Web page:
The shortage of aluminum cans has pushed the price of aluminum pots upwards in the Ashanti region.
Traders are not only benefitting from the price increase but the shortage is affecting the production of utensils made from aluminum cans.
The situation if not addressed immediately will escalate the prices of products made from aluminium.
Under the hot canopy at Dagomba Line, a suburb of Asawase is 42-year-old Ibrahim Husein, a fashion designer. He had to switch businesses due to low patronage.
“…I shuffle between businesses due to low sales. The can recycling business is quite lucrative”.
After buying the aluminum cans, he melts the cans into blocks and sells them to the craftsmen who mold the aluminium into cooking utensils.
“We get some of the cans for free or we buy them from our customers. We then melt the cans and sell them to the craftsmen. Unfortunately, there’s a shortage of cans this year”, he noted.
A day without work for craftsman Kamil Seidu is a day wasted.
“You have to sprinkle some water on black soil, and then you pound the soil and put it in the pattern”, Seidu explain as he takes me through the process of molding a pot, “You then make a hole in the soil and pour the aluminium”.
After removing the pattern, Seidu then shapes the pot into the desired size and shape.
According to the 28 year old man, the aluminum pot business usually booms during the lean season.
He observes that the demand for aluminum pot is very high but seasonal. Sales are high during the lean season as is currently is the case.
Despite the high sales of aluminum utensils, the industry is challenged by the activities of the Chinese exporting the aluminum blocks.
Abdul Sani, a craftsman who has garnered a good number of experiences in the industry observes the aluminum blocks bought from the recycling yard are now expensive due to the high demand for aluminum blocks by the Chinese.
“The can recyclers have declined to sell the aluminum blocks to us because the Chinese buy it at a high price”, he added.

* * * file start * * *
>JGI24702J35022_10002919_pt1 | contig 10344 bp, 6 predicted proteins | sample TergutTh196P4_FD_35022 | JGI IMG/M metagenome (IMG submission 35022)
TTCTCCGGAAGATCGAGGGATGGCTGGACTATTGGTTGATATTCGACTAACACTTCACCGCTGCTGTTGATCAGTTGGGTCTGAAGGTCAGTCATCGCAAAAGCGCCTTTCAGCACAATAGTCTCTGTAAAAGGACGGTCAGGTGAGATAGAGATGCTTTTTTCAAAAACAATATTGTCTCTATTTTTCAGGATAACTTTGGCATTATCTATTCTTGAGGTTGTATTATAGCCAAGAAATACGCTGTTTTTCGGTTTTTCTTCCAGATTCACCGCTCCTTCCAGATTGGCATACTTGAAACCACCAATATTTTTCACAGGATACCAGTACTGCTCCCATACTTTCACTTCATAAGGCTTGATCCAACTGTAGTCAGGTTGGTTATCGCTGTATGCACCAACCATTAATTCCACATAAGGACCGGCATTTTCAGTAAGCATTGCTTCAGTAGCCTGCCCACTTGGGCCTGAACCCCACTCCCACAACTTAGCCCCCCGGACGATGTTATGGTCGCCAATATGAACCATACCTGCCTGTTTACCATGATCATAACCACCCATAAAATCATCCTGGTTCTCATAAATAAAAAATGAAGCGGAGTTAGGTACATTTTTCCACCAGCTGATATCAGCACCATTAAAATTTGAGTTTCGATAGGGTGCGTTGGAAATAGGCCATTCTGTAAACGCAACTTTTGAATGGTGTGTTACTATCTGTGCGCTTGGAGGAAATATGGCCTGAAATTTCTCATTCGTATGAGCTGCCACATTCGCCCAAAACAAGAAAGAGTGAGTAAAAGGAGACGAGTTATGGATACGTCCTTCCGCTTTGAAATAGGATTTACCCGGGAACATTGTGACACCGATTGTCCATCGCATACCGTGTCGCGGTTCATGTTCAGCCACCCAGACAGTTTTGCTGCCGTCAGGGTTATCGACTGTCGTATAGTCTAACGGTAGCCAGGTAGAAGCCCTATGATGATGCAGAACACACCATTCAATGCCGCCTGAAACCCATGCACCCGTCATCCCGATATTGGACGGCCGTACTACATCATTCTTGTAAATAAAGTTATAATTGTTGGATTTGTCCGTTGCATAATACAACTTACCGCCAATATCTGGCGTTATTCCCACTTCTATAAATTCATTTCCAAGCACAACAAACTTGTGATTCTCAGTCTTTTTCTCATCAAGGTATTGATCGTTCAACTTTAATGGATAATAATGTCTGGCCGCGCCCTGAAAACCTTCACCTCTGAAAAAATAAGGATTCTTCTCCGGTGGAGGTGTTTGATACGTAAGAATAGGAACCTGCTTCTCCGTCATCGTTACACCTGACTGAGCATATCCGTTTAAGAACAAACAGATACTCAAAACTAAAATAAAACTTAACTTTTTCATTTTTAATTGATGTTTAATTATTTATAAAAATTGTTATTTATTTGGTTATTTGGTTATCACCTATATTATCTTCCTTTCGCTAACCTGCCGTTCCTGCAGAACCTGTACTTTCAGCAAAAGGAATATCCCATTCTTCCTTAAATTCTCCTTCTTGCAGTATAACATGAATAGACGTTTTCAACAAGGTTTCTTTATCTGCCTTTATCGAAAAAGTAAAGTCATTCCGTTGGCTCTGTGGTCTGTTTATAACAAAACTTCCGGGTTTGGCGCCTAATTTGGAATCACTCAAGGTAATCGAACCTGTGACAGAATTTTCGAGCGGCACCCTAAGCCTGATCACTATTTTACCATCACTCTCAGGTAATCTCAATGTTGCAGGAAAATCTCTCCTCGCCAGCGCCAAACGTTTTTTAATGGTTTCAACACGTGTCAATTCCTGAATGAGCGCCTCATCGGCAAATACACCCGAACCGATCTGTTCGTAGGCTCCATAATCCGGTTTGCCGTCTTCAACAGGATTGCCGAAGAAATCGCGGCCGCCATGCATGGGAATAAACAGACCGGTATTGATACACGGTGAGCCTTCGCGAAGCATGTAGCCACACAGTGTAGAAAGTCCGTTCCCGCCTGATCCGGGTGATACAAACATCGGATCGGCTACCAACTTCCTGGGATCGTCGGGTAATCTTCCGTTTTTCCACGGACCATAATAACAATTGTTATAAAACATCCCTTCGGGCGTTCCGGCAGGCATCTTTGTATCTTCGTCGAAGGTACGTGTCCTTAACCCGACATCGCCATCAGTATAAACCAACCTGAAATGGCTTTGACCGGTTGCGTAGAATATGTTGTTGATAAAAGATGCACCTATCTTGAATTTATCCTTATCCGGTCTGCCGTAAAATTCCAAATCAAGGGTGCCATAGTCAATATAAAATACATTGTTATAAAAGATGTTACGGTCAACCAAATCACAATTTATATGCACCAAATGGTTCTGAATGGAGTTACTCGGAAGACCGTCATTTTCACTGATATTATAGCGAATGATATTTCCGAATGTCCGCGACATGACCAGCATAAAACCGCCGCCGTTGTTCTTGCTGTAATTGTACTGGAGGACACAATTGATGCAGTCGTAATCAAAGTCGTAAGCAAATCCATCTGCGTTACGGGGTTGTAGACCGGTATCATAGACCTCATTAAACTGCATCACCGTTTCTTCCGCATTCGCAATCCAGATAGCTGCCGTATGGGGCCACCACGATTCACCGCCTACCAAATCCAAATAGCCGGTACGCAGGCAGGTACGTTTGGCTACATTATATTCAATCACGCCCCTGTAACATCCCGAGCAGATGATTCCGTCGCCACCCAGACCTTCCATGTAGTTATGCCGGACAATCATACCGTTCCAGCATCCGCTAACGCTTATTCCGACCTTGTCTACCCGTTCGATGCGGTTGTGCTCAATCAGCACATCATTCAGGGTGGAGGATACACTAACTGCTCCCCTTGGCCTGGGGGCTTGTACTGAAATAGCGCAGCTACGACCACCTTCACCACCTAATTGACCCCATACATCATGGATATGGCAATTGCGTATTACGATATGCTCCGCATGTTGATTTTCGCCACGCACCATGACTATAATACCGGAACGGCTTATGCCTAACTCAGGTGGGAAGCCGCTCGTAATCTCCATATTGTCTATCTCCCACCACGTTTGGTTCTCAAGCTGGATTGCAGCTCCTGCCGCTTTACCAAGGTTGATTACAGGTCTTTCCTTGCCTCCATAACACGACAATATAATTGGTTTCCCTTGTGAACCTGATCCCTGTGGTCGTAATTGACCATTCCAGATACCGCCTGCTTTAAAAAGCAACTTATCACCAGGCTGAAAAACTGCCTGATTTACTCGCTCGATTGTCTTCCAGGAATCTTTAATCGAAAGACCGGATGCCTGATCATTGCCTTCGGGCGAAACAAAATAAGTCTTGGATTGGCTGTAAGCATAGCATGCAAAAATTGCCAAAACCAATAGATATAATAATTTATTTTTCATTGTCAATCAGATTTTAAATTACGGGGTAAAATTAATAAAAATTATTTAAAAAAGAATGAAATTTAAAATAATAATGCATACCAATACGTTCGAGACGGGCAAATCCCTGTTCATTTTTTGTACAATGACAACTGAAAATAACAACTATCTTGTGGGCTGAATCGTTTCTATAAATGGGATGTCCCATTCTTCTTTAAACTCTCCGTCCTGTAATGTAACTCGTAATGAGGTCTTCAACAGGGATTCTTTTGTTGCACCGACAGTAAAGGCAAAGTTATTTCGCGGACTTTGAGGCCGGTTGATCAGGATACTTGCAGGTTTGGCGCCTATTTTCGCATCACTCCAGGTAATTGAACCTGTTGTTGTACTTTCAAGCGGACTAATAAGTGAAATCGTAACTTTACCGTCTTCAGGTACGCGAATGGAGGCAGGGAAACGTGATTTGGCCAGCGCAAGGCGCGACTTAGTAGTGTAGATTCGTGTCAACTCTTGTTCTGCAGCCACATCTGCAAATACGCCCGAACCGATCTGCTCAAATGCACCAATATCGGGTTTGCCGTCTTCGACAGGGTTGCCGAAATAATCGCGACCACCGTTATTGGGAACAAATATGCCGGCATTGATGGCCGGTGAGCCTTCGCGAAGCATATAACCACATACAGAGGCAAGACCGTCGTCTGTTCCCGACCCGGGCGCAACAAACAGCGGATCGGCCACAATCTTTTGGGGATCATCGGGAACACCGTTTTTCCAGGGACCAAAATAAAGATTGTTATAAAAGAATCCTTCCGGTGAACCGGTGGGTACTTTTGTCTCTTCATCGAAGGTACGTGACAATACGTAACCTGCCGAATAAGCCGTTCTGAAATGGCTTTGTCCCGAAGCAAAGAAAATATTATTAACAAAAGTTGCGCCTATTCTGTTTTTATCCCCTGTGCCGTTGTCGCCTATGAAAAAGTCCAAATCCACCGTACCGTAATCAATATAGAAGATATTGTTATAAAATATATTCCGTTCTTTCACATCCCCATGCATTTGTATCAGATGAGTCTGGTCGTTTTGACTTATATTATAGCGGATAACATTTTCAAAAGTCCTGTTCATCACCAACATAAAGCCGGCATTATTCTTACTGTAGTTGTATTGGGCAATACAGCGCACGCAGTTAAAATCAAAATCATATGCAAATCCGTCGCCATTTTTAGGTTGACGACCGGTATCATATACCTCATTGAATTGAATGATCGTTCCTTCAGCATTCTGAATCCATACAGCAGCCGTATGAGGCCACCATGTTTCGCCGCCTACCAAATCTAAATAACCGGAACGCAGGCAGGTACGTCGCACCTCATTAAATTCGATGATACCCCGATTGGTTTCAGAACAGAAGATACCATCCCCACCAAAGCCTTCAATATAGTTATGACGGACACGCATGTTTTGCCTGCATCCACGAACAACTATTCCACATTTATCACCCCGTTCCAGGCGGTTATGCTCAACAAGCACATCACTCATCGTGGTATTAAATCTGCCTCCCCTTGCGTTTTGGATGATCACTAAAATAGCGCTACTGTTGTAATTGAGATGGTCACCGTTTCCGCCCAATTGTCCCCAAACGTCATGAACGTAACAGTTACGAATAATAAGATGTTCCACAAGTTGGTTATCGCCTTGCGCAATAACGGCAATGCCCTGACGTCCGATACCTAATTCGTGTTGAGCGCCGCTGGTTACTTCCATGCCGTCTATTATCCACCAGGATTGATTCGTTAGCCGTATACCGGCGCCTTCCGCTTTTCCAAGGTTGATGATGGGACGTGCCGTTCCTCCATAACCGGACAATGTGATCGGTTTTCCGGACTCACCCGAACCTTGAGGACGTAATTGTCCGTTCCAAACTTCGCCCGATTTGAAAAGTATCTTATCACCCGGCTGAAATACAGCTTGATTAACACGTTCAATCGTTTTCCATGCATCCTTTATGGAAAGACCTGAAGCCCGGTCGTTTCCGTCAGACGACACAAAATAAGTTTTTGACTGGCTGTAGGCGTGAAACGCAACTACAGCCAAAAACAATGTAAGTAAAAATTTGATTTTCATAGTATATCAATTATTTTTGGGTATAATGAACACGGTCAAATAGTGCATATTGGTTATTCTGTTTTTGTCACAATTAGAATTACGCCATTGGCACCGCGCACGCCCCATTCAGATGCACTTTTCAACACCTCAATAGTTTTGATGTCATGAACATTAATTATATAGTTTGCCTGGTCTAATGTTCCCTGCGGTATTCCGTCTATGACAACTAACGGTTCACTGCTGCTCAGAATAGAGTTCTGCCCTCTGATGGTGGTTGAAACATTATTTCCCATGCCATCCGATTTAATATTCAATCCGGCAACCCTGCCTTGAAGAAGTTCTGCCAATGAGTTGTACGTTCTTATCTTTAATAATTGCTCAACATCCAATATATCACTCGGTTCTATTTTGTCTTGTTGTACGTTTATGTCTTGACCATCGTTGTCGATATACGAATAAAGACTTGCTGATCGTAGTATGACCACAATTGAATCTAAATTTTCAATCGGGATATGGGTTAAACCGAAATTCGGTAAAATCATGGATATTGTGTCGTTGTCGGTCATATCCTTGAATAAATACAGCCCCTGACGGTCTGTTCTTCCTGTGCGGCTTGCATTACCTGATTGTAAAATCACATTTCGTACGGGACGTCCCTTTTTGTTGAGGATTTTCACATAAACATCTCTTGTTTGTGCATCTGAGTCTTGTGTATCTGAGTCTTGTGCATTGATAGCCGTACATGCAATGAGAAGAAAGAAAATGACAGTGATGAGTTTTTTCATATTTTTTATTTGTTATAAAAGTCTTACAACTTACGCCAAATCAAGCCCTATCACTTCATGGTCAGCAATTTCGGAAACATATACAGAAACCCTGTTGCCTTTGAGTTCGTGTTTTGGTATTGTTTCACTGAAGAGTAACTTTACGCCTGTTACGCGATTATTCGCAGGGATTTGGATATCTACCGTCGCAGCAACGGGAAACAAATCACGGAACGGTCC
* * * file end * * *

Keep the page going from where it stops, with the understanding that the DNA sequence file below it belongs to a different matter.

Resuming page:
Cans that sold at 1.50 pesewas are now selling at 3 pesewas on the market.
A worried can recycler, Abubakari Umak, hints that these astronomical prices because the aluminium ingot is in high demand.
“We’re appealing to the government to crack down on the exportation of the aluminum blocks”.
The exportation of the aluminum blocks has affected traders who sell aluminum pots.
In this part of the Kumasi Central Market, trading of aluminium pots is rife.
Here, the prices of the big aluminium pots have increased from 400 to 500 cedis. The medium size pot now sells at 400 cedis instead of 300 cedis whiles the small size pots have moved from 200 to 300 cedis.
Aunty Afia, an aluminum pot vendor in the market explained that the current situation is affecting their businesses.
“Patronage has been good but we can hardly buy the pots from the craftsmen due to the price increase”.
For craftsman Seidu Kamil, the can recycle business in Dagombaline requires more investors to grow.
“All we need is a good investor to inject money into the aluminum business. With the right investors this business can create employment to the youth here at Dagombaline”.
With the required investment these petty businesses through their work will address the can nuisance on the environment.
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